Meanwhile, Donald Trump rejects the existence of climate change, saying it is a fraud or a hoax invented by the Chinese. Because so much global warming is already “baked-in”—and because we face such a delicate moment in global diplomacy, with the Paris Agreement only recently ratified—it’s possible that a Trump presidency could ensure we simply never hit the two-degree Celsius global target and careen toward dangerous, irreversible climate change.
Bill McKibben, one of the leaders of modern American environmentalism, endorses Clinton specifically because she can be pressured on ecological and climate issues.
But if you know all this already, and just want to get onto links, here’s what I wrote this week:
First, while the race for the White House (and Congress) will shape the planet more than other elections, individual states are facing some of the most fascinating fights as they vote on climate-focused ballot questions. I wrote about it!
To wit: Floridians are voting on a deceptively-worded referendum that would make it more expensive to add solar panels to your house, and Washington is deciding whether it should adopt a carbon tax that a left-liberal coalition opposes. If adopted, the revenue-neutral carbon tax would become the most stringent in North America, pricing one ton of carbon at $25 by 2018.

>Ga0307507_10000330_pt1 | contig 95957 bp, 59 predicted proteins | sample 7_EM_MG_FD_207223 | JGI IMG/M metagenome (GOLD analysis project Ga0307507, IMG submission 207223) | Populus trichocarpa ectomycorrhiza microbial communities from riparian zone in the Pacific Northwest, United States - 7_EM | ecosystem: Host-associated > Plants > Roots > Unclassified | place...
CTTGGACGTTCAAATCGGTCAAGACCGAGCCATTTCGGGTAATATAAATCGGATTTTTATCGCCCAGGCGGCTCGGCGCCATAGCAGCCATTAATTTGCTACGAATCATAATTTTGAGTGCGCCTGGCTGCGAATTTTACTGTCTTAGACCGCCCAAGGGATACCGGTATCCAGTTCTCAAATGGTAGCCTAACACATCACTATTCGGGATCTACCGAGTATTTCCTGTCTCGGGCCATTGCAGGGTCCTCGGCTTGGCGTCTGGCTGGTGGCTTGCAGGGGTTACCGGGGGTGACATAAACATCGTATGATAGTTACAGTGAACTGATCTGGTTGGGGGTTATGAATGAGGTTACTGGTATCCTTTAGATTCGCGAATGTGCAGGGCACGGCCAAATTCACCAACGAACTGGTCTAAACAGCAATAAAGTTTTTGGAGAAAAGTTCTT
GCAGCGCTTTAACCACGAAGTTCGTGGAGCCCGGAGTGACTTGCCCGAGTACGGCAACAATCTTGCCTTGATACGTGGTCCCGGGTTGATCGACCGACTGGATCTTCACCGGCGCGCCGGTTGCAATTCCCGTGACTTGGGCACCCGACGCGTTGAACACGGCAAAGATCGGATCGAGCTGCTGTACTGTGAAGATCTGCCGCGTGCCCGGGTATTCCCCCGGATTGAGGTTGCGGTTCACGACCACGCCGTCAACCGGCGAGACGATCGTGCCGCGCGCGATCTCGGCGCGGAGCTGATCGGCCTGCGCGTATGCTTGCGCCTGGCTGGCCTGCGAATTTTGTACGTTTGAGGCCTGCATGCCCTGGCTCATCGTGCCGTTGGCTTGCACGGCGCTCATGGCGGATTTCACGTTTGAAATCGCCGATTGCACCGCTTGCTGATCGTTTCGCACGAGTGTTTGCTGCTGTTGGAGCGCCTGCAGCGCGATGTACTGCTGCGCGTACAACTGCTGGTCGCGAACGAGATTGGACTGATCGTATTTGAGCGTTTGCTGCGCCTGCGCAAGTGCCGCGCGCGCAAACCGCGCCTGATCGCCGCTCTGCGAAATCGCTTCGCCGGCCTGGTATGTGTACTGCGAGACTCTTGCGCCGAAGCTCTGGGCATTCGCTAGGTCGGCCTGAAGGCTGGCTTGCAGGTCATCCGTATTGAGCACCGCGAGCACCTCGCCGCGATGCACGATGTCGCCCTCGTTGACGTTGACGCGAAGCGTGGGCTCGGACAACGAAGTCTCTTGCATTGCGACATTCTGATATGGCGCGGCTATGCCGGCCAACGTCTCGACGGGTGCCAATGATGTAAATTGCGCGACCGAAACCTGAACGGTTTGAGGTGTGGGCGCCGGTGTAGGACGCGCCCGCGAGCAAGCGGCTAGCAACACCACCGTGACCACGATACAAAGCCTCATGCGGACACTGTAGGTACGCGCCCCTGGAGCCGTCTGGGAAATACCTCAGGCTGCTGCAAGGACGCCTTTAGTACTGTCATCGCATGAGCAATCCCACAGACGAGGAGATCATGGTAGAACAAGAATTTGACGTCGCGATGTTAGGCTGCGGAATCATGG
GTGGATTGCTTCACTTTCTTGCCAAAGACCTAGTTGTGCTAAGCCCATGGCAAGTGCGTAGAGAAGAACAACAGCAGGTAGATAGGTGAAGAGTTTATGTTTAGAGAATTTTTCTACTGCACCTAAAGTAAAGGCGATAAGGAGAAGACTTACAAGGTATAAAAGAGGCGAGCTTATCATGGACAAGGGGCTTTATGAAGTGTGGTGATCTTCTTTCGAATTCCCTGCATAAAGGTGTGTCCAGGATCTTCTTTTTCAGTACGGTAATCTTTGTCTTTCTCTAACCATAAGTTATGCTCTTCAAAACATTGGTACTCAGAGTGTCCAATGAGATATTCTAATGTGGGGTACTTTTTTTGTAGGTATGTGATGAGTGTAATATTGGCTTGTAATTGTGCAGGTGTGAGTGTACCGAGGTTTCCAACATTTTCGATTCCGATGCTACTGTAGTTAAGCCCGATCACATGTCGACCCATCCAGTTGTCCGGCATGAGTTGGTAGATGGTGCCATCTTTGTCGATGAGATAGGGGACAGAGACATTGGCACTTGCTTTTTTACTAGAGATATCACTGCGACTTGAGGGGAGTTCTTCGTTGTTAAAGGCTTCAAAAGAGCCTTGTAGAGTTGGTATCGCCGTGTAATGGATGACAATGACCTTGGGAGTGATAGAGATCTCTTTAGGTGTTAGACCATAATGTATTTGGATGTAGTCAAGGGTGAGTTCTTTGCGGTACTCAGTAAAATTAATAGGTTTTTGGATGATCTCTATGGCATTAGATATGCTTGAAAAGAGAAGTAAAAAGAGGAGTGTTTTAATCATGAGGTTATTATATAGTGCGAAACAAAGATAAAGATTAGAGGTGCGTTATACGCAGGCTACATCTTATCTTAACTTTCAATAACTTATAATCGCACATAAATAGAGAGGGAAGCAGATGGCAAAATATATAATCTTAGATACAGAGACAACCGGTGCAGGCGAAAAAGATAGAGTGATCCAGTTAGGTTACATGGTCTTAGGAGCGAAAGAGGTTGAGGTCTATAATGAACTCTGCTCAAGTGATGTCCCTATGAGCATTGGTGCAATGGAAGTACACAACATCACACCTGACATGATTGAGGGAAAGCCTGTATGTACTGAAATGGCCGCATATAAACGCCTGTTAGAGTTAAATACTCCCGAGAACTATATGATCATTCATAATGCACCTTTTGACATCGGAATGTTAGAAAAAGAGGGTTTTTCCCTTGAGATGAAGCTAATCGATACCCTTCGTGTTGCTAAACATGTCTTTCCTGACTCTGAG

Second—and this is one of the coolest climate studies I’ve ever seen—two researchers have discovered a linear relationship between atmospheric carbon and summer Arctic sea ice. This discovery allows them to definitively say: For every ton of CO₂ emitted, three square meters of summer Arctic sea ice disappears. Which, in turn, means:
The average American is personally responsible for 645 square feet of melted summer Arctic sea ice every year.
* * *
For the week beginning on October 30, 2016, the Mauna Loa observatory measured atmospheric carbon levels of 402.81 parts per million. One year ago, atmospheric CO₂ stood at 398.94 ppm. Ten years ago, when the 12th UN climate-change conference was opening in Nairobi, the observatory recorded carbon dioxide levels of 379.61 ppm.
This week, the 22nd UN conference on climate change begins in Marrakech, Morocco. The nations of the world will celebrate the ratification of the Paris Agreement and discuss how to measure the individual national commitments that signatories to the treaty have made.
Oh, and, hey: The Paris Agreement became international law on Friday.
In U.S. politics,